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Machu Picchu
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The city of Machu Picchu seen from the Machu Picchu mountain.

All our friends who frequently travel and have visited Machu Picchu agree that there are very few places like this city on our planet. Some talk about the mysticism, others of its history and how it was founded, and still others like us of the magnificent example it is of an ecological balance between man and nature. What is unusual is that of all the opinions we have heard of Machu Picchu nothing negative has ever been mentioned. Truly this in one of the many places one must visit if traveling in South America.

The terraces on the sides of the Machu Picchu mountain.

Please remember we are not professional travelers and there is much we still would like to see. To date, only the lakes and forests of the Rocky Mountains in the United States and Canada can compare with what we felt at Machu Picchu.

It seems like the ruins of this ancient city are in perfect balance with the surrounding nature. Among the mountains the city seems minuscule, as if a gardener decided to place a dollhouse amidst a jungle.

The Templo del Sol, it is believed to have been very sacred among the Machu Picchu population.

Machu Picchu is one of the many cities the Incas constructed in the high Andes Mountains. This city was built atop a mountain with almost vertical sides it’s mostly surrounded by depths that end on a circumventing river at some 12,000 feet (400 meters) below. South of Machu Picchu is another even higher mountain. It is from this other mountain that the city acquires its name. According to our guide special terraces where created on the sides of this other mountain to cultivate the food that fed the population. The Inca Trail, the stone trail that united the Inca Empire, runs on the side of the mighty Machu Picchu Mountain.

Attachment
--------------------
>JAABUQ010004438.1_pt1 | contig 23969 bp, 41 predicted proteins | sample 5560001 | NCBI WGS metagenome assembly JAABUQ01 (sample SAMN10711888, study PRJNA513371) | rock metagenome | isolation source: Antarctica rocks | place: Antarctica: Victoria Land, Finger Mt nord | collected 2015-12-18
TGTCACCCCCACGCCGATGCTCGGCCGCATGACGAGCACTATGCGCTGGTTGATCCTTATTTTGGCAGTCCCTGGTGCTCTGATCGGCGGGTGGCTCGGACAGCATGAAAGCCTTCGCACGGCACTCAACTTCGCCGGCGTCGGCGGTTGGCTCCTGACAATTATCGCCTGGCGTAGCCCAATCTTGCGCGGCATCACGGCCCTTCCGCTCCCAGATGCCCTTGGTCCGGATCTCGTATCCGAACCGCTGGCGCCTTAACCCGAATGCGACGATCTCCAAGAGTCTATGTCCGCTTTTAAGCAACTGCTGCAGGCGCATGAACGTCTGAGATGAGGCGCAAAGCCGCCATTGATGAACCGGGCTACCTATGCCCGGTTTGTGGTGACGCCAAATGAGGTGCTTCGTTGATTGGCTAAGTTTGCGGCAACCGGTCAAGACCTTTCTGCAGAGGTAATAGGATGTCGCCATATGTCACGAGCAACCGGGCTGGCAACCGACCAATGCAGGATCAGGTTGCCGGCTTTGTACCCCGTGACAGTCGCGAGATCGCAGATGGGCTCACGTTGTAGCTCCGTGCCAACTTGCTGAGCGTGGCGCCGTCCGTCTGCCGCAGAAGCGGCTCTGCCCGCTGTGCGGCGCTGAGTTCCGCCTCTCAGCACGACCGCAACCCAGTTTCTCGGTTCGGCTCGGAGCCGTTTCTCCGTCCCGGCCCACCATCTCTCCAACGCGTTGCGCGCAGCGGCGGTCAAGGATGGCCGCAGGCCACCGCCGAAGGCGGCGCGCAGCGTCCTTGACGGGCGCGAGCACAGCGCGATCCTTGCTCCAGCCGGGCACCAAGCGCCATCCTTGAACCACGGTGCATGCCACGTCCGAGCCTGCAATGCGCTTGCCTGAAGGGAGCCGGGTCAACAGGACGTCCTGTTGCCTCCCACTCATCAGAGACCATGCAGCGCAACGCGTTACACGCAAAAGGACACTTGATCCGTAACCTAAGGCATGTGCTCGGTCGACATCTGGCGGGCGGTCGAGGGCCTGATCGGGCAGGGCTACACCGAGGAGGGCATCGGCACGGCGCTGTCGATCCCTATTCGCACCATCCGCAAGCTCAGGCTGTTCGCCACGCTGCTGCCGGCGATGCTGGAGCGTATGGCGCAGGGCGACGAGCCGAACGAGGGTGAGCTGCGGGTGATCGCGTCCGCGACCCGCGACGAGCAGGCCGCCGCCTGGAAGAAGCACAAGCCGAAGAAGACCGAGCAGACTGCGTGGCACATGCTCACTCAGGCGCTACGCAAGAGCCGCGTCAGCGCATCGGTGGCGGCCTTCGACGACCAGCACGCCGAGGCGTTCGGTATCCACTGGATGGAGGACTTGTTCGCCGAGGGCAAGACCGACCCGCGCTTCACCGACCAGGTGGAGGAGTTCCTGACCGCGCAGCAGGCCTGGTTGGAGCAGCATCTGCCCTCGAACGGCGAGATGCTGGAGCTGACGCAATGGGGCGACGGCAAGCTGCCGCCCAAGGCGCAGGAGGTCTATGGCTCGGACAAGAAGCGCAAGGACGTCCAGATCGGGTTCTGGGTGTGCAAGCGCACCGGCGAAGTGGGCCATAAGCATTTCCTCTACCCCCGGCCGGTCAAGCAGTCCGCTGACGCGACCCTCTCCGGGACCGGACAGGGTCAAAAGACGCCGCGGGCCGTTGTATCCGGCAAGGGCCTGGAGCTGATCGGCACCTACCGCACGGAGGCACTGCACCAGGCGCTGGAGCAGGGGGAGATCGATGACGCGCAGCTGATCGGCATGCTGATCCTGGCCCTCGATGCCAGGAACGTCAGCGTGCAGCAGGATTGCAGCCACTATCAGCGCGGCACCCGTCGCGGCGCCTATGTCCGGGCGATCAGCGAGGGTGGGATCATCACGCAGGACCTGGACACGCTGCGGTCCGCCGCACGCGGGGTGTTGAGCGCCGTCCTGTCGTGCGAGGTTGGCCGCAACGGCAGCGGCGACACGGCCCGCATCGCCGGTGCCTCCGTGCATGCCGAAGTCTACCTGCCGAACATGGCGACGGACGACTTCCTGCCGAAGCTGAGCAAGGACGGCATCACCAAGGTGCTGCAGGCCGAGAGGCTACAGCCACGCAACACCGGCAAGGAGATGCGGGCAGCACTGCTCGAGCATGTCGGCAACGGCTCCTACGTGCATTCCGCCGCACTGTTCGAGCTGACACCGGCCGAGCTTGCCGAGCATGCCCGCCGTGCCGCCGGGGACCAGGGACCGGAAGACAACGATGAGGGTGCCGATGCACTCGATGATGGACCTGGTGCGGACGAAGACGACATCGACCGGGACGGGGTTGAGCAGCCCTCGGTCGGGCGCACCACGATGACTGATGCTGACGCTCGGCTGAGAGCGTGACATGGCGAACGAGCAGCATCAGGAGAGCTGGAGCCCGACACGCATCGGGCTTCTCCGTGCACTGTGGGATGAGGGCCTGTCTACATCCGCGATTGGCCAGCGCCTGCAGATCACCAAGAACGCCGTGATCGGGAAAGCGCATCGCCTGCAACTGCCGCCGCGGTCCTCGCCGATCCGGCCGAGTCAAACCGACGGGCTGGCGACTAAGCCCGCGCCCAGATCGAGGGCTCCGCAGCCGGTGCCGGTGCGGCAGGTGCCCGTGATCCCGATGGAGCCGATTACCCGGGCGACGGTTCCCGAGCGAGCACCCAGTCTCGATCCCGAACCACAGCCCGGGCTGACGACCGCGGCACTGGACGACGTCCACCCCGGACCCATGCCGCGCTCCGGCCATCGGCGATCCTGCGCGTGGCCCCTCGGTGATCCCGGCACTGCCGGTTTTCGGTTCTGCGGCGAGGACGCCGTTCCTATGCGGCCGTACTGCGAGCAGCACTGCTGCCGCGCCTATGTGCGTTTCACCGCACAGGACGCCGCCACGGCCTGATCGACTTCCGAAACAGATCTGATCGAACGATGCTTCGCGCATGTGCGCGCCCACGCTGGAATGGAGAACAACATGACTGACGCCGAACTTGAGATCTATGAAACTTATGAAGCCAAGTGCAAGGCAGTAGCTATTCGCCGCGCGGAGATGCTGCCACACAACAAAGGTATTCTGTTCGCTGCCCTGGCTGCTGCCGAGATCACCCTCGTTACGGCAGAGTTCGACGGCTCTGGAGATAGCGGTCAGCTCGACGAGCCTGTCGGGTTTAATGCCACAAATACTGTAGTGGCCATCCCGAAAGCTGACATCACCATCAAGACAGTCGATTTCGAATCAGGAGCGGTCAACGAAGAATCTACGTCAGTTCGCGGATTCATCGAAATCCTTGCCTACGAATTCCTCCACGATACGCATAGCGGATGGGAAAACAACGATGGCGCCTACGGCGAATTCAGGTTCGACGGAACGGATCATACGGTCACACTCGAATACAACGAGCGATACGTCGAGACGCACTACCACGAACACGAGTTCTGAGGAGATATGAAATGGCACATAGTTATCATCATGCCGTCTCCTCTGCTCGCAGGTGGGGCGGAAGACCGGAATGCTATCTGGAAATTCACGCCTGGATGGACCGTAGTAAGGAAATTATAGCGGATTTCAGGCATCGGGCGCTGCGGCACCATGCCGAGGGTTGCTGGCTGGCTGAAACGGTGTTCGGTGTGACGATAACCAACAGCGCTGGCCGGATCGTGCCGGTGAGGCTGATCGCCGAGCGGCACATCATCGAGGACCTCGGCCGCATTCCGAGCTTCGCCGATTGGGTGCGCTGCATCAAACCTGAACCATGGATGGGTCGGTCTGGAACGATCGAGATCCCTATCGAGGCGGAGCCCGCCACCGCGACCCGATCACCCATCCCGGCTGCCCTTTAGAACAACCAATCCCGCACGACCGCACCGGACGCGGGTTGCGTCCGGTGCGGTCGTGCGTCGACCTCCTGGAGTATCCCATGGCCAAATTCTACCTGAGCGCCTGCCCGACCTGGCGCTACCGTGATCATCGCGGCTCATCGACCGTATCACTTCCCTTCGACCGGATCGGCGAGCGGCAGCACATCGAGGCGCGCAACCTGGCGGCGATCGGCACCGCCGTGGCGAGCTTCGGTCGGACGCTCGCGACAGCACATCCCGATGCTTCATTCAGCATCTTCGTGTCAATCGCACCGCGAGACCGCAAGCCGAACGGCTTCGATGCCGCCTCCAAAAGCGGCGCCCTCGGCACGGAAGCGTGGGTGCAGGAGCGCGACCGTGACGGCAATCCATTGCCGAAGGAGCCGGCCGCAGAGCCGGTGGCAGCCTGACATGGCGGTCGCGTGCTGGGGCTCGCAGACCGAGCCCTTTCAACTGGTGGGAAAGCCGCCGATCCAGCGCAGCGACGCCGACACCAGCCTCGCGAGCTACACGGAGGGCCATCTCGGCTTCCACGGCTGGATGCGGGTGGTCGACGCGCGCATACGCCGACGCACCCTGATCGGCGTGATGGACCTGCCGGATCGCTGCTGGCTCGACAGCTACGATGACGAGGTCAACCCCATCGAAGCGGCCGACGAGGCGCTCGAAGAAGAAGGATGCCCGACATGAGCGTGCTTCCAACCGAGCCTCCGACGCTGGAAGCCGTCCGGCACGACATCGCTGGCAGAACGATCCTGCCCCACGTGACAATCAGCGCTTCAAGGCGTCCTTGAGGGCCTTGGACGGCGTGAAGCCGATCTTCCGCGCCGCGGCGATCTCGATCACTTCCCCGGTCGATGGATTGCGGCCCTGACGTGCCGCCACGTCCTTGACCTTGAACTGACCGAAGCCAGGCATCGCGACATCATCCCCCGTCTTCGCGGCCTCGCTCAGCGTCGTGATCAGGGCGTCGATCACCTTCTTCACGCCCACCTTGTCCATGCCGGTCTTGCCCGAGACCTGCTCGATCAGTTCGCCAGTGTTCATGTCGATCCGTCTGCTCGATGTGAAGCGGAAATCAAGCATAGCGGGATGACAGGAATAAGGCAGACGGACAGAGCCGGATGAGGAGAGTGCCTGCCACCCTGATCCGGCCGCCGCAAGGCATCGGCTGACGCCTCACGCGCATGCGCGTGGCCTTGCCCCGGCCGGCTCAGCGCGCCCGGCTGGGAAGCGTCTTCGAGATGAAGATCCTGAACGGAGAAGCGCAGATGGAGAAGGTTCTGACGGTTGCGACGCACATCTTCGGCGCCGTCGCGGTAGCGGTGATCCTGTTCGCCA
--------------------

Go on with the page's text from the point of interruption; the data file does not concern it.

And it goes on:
The constructions are of massive stone blocks.

We reached Machu Picchu area at midday on a train from Cusco. For a good while our guide showed us around and explained several details and customs of that region. We rested for the duration of the afternoon and we were ready to start again on the following day while it was still dark. The fog was refreshing and covered most of the landscape when we started the Inca Trail. As we forced our way up the trail the fog began to disperse and low and behold Machu Picchu emerged as a sight beyond words.

Lamas inside the city ruins.

There are some precautions we took that paid off and even though we are not tour guides we wish to tell you what they are. Insect repellent came very handy in the ruins and the area surrounding Machu Picchu. Sunglasses were also appropriate. Water or some other drinking liquid is also highly recommended, before the gates into Machu Picchu there is a cafeteria were you can buy water, but there are none inside the actual park. Comfortable shoes for walking up and down stone stairs and perhaps even more rugged shoes for the Inca Trail. And finally plenty of rest before heading out, Machu Picchu has several stairs and is a very taxing experience.

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Last revision: December 1, 2003
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